Regarding my own creations/projects – it is difficult for a parent to tell which of his children is the most creative. In a family, no child is ‘the best’. I love all my creations equally: they each contain a part of me and taught me something. I am no prouder of ‘Lagos Wooden Tower’ than of ’PIXA’. Even if one appears to be more successful than the others, it is no different in my eyes. Each of these creations was produced as a solution/proposal for a very specific challenge.


  1. What challenges does one face as a young architect entering the profession?

In practice in general, the difficulties vary. We are based in Cameroon and it is not a docile country in terms of architecture; it is complex and difficult to define. Paradoxically, there are many public-facing opportunities but very few opportunities by which to access them.

For a young team such as ours it is like leaving Mario Kart to try solving a Rubik’s Cube – it’s worth it but it’s not easy. I also need to be a shrewd businessman; it’s difficult but rewarding. I have to learn about many things in a short period, but this stage is important.

Young architects ought not to be afraid. I am aware that the practice of architecture depends on the country, with each space having its own specifications with its own rules. With time, you may learn how each individual system works. I encourage young people to enter this intense experience. I’m not saying it will be an easy adventure; however, as the saying goes, “nothing ventured, nothing gained.”


  1. What was your impression of the entries of the 2018 PPC Imaginarium Award for Architecture?

In general, I was impressed with the quality of the entries considering the level is ‘undergraduate’. It was an honour and a pleasure to be part of the judging panel alongside Nadia Tromp, Heidi Boulanger and Enrique Browne with whom I had several positive exchanges on the architectural expression of the projects presented. I think there were a lot of interested projects; the students showed great skill!

In general, the standard was good, some projects could have won in different contexts, but unfortunately architecture is context specific.

The judging panel was impressed at the level of creativity among young people. I can only advise that they use this experience to advance their craft.


  1. What advice do you have for future entrants of the PPC Imaginarium Award for Architecture?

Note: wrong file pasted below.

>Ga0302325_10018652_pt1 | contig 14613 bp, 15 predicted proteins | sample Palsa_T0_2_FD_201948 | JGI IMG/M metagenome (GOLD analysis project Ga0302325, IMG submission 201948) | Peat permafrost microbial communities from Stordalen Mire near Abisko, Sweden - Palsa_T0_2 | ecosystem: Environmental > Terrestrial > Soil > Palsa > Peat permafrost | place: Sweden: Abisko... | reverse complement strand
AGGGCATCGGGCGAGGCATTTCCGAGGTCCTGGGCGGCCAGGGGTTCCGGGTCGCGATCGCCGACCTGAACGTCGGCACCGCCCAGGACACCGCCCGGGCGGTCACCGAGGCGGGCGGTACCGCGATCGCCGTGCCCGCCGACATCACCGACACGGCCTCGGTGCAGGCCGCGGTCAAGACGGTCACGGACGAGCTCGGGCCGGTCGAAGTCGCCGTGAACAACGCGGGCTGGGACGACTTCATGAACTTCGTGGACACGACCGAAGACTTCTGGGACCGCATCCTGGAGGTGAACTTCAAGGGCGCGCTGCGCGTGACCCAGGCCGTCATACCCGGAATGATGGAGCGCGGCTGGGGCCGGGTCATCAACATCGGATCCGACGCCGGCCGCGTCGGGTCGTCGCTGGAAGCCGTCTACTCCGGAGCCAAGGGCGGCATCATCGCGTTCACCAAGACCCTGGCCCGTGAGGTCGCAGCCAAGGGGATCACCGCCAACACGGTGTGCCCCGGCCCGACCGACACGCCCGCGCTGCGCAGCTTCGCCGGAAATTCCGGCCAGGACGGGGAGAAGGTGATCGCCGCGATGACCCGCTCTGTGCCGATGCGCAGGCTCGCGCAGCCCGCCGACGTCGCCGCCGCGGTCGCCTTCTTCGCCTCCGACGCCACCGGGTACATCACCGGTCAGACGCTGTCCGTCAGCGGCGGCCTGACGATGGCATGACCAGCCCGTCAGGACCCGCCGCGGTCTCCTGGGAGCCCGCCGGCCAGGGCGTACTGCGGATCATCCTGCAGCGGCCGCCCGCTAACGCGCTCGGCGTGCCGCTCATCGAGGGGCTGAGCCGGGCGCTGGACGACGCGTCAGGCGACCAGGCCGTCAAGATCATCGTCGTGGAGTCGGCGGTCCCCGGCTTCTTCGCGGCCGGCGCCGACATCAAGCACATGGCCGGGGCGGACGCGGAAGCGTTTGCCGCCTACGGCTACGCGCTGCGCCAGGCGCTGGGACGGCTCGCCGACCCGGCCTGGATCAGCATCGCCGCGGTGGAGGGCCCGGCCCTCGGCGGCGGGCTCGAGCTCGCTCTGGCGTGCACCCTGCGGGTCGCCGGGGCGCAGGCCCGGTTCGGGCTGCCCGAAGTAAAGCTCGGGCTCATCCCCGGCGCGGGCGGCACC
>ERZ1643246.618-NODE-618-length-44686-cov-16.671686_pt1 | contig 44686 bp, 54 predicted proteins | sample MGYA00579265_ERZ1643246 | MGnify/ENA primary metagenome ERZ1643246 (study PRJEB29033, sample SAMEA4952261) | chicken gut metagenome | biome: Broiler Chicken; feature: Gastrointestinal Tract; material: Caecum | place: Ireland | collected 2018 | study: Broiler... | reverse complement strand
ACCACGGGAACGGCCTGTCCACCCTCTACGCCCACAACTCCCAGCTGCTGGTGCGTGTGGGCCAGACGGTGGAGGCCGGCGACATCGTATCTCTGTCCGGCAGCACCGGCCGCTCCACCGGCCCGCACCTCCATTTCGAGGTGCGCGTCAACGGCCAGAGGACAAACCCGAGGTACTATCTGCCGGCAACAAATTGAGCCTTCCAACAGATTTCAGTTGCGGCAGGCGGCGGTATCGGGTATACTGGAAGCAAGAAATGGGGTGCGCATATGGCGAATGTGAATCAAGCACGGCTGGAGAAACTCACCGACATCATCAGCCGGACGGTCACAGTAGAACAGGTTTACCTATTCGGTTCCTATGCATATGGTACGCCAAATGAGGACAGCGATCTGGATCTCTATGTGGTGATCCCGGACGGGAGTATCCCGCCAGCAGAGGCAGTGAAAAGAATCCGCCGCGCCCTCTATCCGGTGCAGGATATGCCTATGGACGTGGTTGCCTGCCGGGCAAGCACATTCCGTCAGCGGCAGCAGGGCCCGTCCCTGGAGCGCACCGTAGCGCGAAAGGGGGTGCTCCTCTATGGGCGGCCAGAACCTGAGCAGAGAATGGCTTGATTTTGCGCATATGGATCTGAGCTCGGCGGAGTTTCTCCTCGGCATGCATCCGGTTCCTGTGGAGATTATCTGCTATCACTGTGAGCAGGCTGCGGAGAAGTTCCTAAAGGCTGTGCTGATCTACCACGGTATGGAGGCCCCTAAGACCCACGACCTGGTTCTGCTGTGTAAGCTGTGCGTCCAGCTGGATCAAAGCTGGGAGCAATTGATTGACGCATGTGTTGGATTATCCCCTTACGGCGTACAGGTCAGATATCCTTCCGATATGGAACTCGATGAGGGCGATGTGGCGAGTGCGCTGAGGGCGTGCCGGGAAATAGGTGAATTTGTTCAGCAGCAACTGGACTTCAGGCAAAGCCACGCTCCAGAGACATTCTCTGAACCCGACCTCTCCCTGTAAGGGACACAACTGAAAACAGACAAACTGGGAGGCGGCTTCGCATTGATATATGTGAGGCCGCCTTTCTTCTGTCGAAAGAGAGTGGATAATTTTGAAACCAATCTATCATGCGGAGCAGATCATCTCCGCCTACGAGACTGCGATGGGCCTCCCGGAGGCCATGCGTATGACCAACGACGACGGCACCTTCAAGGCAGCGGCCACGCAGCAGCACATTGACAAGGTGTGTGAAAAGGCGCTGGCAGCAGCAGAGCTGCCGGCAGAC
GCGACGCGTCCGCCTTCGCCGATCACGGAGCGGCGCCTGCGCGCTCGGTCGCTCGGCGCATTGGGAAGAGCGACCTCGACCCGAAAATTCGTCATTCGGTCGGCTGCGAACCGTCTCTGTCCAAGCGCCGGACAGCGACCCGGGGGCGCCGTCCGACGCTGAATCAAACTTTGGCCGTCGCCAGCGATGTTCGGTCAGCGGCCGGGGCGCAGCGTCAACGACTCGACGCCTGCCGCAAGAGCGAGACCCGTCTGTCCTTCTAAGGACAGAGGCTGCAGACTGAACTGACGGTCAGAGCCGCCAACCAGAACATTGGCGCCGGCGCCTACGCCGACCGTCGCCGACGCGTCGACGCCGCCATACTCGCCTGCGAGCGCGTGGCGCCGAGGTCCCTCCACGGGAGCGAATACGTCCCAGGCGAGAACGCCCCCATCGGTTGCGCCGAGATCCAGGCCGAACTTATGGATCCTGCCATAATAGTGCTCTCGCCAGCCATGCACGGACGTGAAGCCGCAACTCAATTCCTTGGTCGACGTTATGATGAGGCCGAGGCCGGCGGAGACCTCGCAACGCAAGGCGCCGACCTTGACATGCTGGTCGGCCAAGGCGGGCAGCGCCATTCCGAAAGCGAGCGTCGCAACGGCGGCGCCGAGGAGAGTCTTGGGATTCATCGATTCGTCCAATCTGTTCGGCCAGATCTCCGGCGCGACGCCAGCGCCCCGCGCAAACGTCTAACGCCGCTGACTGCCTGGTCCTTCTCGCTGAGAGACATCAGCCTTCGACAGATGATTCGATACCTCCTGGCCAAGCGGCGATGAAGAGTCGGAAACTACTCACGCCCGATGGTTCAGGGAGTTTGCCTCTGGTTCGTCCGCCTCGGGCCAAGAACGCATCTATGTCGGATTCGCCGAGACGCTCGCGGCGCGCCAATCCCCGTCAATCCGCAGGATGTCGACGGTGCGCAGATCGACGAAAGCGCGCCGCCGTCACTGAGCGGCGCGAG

I have one piece of advice: ‘follow the context’. The 2018 PPC Imaginarium Awards outlines the motif of ‘We the City: Memory and Resilience’ – which is the theme for Architecture ZA 2018 (AZA18). Though there were many good projects, some lacked context; in architecture, everything you make needs to be defined according to a context. Without this, you’re going to struggle with problem solving. It was a pity to see some beautiful projects fail because of the absence that lay between the idea and the context. I labelled these projects as ‘Good Design, Bad Ideas’.

For future competitors in the PPC Imaginarium Awards and other competitions, there are several key factors that I would recommend checking before you submit your ideas. Which of the following categories does your project fall into?

  • Good Idea, Good Design (You will probably win or be honoured.)
  • Good Idea, Bad Design (You could be a finalist or be honoured, or a very lucky winner.)
  • Bad Idea, Good Design (You may win if you are lucky, but be surprised if you do.)
  • Bad Idea, Bad Design (You will probably lose or be disqualified.)

Good luck!


  1. What role can a platform like the PPC Imaginarium Award for Architecture play among aspiring architects?

Architecture is about challenges. Events like the PPC Imaginarium Awards help students and aspiring architects to share their vision and solutions to challenges that the world is facing; very important for us and for society in general. Through theoretical projects, it is good to find out how the next generation of architects will envision the future.

Competitions also help students to teach themselves: it’s important to explore your own limits. The platform also allows students to learn from other projects.

Architecture is its own culture and the award recognises the effort of teams/people en route to solving critical issues. I strongly encourage young people to engage in competitions.

For me, the PPC Imaginarium Awards is a good example of challenging ourselves: we are competing not with others but with ourselves. We must strive to exceed our own limits!